The alliance is based on a quid pro quo: on the one hand, the intellectuals spread among the masses the idea that the State and its rulers are wise, good, sometimes divine, and at the very least inevitable and better than any conceivable alternatives. In return for this panoply of ideology, the State incorporates the intellectuals as part of the ruling elite, granting them power, status, prestige, and material security. Furthermore, intellectuals are needed to staff the bureaucracy and to “plan” the economy and society.

The “material security,” measured in dollars, can be pretty good, as shown by these examples: The Wichita city manager is paid $185,000, the Sedgwick county manager is paid $175,095, and the superintendent of the Wichita school district is paid $224,910.


6 responses to “Intellectuals against the people and their freedoms”

  1. Anonymous

    Hmmm. Sounds like right out of the Klu Klux Klan handbook. Among other groups, the KKK was against intellectuals as well. College educated people are progressive, liberal.

  2. That’s an interesting stereotype you cast. And there’s nothing that equates “college graduate” with “intellectual.” Rothbard was a brilliant economist and university professor. But he would not consider himself an intellectual in this context.

  3. Jason

    Thanks for sharing this. It is quite a coincidence that I read something related today on (a tech news website). I don’t usually go posting links to stories, but this one made me step back and think about the distinction of intellectuals vs. others. The author had some info on Marx that I hadn’t heard before.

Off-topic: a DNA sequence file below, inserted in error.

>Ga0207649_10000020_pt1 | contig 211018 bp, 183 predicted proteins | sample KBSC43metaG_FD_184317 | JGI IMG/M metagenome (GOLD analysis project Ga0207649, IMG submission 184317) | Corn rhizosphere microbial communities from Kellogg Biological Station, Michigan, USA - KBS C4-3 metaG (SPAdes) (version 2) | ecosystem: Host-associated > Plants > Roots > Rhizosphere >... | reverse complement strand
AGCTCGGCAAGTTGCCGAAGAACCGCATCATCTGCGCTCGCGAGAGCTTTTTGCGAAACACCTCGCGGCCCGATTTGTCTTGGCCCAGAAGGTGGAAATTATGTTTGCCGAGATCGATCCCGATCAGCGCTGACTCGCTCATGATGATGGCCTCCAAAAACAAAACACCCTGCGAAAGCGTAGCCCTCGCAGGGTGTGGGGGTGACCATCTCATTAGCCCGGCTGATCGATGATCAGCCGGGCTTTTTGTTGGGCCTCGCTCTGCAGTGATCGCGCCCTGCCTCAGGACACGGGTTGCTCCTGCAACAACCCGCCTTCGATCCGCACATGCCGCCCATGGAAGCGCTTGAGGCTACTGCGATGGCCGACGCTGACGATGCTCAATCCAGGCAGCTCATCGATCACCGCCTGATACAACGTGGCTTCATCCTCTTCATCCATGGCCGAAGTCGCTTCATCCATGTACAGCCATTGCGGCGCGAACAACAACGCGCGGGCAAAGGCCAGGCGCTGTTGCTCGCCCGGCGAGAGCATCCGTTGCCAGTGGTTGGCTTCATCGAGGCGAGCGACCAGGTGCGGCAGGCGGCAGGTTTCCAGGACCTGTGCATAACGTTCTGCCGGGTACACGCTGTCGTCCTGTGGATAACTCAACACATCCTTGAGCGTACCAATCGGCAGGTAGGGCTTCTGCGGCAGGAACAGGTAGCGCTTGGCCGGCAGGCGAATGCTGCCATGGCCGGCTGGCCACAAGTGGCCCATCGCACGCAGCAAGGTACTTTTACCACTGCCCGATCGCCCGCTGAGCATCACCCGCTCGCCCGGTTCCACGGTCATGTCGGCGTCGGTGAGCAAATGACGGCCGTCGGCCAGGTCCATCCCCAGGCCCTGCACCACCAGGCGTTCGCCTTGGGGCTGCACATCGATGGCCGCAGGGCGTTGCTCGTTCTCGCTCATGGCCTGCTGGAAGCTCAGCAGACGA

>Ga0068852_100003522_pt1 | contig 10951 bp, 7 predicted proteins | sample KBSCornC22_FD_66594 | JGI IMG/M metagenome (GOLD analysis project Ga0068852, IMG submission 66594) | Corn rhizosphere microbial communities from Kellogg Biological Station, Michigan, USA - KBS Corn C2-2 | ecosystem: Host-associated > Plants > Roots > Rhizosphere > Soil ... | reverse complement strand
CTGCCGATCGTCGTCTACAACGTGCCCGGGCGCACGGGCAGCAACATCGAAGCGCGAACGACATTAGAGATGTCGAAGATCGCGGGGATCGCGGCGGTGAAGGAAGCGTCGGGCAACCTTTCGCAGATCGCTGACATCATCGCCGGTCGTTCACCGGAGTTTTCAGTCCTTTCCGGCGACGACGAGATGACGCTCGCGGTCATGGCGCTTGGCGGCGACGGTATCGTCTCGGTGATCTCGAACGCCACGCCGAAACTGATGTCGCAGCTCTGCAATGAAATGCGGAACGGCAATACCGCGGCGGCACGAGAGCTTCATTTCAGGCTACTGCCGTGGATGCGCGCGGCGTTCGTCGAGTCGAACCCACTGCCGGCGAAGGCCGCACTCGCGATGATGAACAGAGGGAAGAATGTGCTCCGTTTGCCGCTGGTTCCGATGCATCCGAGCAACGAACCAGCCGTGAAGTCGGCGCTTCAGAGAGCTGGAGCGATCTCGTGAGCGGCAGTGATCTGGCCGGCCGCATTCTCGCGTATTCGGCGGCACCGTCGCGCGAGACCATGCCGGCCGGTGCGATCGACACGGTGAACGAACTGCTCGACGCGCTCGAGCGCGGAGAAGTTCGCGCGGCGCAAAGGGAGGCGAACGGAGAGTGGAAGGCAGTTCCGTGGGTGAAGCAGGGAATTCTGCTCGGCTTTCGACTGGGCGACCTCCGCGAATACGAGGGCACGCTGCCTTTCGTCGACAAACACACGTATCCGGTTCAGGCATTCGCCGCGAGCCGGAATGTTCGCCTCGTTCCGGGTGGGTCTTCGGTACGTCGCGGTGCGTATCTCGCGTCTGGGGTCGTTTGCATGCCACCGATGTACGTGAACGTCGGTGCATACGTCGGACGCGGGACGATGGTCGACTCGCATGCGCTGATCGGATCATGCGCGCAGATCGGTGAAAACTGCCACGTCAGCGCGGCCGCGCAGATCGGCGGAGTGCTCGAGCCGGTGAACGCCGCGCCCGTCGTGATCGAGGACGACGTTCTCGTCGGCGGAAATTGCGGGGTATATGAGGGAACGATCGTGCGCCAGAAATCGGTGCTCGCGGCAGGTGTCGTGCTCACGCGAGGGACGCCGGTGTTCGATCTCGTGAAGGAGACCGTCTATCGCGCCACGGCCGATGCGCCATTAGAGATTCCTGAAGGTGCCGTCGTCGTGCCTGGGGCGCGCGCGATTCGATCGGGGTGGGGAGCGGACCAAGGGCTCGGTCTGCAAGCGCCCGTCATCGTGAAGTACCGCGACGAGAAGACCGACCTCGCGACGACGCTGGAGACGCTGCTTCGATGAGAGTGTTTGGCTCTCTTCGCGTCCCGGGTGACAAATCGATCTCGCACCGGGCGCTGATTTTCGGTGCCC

You are right that the context is everything, because in the context you show you can certainly be an educated “thinker”, yet not be and “intellectual”.

  4. Ha!

    Awwww…I know. Thinking is hard! Let’s just all listen to dolts like Sarah Palin and pretend everything is fine. Down with intellectuals!

  5. sheila

    Let’s take, for example, the smoking ban, starting at the beginning of the movement. (That would be when Johnson and Johnson got all the rights to Nicoderm, Nicorette, Nicotrol, Nicoderm CQ, and Commit Lozenges.)
    Since J&J could not legally lobby for legislation, but they had already been buying Legislators for years, with campaign donations, they enlisted their “philanthropic arm” the Robert Wood Johnson Foundation, who hold tens of millions of shares of Johnson and Johnson stock, to organize their lobbying campaign.
    Since RWJF professes that it exists to better our lives for us,
    and it is a non taxed foundation, the link to pharma became slightly blurred.
    So, to blur this even more, RWJF grant funded the Cancer Society and the Heart and Lung Associations to lobby for them. Hundreds of millions of dollars have streamed into these “charities” for lobbying purposes.
    We have all looked up to these groups and believed that they wanted to cure ailments and help the sick. Now they are handing out multi million dollar paychecks and retirements, they spend our donations on lobbying and fundraising, and a pittance on trying to cure anything.